This update is long overdue, so I apologize. We have been so busy and exhausted! In between organizing and unpacking, we are still going to appointments down in Palo Alto, picking up meds, walking Poppy and trying to enjoy our freedoms. But there are lots of good things to update to share!
First, Hana had a birthday and turned two a week after we moved back home. She had a good day and I took her to the open gym session at the gymnastics place where she could climb and jump (after that much of the day was spent preparing for her birthday party the next day). We got an ice cream cake and she actually ate some. The day after, Saturday, we had a birthday party for her on the beach in San Francisco. We invited some of her friends that came to visit her in the hospital. She was VERY excited and had a really great time. I don’t think she understood it was her birthday but she loved being by the ocean and having lots of other little kids around. A bunch of our friends pooled together and bought Hana a toy kitchen. This was always her favorite thing to play with wherever she went (preschool, hospital playroom, hospital gym, RMH playrooms). So, when she got back from her birthday party on the beach her play kitchen was all setup and waiting for her. She LOVED it. It was a great day in the life of Hana!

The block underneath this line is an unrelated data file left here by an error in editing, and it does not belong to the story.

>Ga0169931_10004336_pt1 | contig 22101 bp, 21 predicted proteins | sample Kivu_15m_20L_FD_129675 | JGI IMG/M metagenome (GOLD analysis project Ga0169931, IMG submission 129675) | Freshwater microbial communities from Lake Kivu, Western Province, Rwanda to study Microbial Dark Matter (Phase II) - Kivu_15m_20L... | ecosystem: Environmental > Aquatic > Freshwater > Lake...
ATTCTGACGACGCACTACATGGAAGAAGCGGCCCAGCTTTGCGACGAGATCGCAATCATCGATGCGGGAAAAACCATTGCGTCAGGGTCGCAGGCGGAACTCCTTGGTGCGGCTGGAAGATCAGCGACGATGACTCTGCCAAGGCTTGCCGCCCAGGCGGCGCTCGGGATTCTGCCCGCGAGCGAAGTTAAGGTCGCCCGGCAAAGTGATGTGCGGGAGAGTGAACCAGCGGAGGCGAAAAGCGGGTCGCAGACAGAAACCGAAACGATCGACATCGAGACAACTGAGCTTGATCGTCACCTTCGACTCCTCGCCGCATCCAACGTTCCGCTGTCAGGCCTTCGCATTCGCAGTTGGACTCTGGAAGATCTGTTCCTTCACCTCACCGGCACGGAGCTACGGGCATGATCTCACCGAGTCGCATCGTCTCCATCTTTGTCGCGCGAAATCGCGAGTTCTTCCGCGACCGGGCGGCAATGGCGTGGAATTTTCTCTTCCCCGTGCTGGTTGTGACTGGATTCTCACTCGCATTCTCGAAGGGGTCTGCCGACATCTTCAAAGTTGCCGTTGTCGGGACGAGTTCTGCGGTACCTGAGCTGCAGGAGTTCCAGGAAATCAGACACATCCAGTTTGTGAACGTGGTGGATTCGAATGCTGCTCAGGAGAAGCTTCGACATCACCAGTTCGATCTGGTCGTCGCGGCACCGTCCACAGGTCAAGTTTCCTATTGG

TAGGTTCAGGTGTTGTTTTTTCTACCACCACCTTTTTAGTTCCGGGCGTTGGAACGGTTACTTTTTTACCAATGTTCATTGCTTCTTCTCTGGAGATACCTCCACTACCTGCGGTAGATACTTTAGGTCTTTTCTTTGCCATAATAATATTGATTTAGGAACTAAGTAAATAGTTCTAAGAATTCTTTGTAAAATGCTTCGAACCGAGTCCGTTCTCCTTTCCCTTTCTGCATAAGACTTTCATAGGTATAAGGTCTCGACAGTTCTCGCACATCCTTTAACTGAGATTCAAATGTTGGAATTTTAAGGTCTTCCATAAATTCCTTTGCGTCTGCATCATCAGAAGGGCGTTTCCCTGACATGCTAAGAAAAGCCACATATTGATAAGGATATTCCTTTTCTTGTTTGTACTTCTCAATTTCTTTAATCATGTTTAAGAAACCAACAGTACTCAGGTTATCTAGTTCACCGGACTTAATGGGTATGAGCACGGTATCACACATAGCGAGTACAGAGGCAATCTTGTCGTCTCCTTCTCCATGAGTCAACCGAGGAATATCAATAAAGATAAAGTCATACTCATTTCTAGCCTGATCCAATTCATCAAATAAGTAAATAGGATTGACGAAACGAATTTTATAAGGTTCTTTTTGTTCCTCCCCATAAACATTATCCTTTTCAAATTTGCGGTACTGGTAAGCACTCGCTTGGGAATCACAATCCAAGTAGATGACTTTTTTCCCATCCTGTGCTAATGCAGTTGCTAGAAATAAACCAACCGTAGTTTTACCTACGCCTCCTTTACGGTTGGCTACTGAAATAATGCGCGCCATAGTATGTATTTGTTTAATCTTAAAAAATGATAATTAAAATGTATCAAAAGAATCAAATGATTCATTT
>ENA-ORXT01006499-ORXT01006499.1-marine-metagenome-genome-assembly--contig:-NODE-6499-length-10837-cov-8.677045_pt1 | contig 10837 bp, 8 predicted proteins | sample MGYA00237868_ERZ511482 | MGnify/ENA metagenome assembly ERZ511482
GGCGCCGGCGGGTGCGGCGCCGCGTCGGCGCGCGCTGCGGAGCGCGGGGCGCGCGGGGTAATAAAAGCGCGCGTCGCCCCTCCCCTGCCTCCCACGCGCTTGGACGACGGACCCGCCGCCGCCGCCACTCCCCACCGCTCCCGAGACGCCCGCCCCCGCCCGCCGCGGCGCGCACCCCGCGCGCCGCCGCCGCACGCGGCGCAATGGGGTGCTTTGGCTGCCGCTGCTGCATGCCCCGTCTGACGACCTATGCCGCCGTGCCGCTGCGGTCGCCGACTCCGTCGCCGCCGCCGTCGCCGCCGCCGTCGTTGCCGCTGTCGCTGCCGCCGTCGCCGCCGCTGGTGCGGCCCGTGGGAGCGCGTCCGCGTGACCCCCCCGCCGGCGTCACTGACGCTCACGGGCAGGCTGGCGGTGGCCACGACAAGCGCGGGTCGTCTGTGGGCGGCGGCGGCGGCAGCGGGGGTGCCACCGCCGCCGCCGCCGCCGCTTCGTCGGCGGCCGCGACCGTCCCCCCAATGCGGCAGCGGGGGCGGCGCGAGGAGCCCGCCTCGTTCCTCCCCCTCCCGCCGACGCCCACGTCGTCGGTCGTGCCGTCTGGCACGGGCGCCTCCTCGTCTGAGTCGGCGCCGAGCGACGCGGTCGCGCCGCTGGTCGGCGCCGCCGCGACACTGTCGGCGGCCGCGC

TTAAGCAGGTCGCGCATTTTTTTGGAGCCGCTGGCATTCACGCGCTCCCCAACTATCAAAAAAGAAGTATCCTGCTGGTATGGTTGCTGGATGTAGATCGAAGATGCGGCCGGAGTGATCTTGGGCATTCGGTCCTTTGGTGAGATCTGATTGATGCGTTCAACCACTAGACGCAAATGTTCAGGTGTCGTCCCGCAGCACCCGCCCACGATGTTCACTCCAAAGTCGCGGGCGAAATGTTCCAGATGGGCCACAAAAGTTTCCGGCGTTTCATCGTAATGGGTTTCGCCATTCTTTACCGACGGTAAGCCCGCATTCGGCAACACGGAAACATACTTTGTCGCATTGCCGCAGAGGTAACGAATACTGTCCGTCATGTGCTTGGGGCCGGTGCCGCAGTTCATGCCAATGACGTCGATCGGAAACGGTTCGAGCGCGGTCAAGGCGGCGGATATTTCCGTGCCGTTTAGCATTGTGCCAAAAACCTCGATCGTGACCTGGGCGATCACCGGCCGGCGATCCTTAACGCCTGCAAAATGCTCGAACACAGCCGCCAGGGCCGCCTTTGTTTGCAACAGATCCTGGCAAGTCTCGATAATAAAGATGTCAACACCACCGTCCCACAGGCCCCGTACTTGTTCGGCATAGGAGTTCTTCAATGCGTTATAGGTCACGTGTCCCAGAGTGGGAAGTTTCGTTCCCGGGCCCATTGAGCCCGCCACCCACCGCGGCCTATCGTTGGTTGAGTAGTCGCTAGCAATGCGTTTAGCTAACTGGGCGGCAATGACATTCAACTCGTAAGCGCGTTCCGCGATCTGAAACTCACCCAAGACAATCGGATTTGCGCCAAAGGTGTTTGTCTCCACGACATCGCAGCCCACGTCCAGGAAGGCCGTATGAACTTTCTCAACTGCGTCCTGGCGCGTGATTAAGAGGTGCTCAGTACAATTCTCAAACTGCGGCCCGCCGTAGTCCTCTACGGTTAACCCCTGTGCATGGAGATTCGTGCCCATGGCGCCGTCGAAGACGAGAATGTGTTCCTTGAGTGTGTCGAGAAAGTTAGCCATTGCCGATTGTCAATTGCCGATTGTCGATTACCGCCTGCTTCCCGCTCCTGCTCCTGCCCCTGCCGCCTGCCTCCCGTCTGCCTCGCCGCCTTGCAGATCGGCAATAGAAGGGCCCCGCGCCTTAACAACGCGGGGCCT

Second, another of Hana’s nurses at the hospital won the Daisy Award for her care of Hana! Jenny made wraps for Hana’s Berlin Heart dressing which we used instead of the ace wrap. It was better for Hana’s skin, did a better job keeping things in place, was more convenient and more comfortable. Jenny shopped for fabric, made a bunch of prototypes, and sewed a bunch of wraps for Hana in her free time. I was incredibly touched by her dedication and generosity. I think it was very rewarding for Jenny as well. Hana and I made a special trip down to the hospital so that we could be there when they surprised Jenny with the award. It was really great to be a part of it. We really had so many great nurses in the hospital and I am very grateful to them.
Third, Hana had another Cath Lab/Biopsy last week. Last time, she spiked a fever and had very rapid breathing and ended up in the Emergency Room and then was admitted overnight at the hospital. This did not happen this time. Hana’s anesthesia took a long time to wear off and she was kind of like a happy drunk for several hours. She would get up and stagger across the room and then fall on her butt and then laugh at herself. It was pretty funny but I could not take my eyes off of her so that she didn’t hurt herself! She eventually became very irritable. The good news is that the pressures in her heart are WAY down, so much that they thought maybe she was getting too dehydrated (but her BUN and creatinine look normal). She also got another zero rejection back from her heart biopsy! So this is all great news. The only bad news is that two of the vials of her blood for testing clotted so we couldn’t get comprehensive blood work that week (and Kaiser messed up and didn’t have the lab orders in their system for us to make it up a couple days later).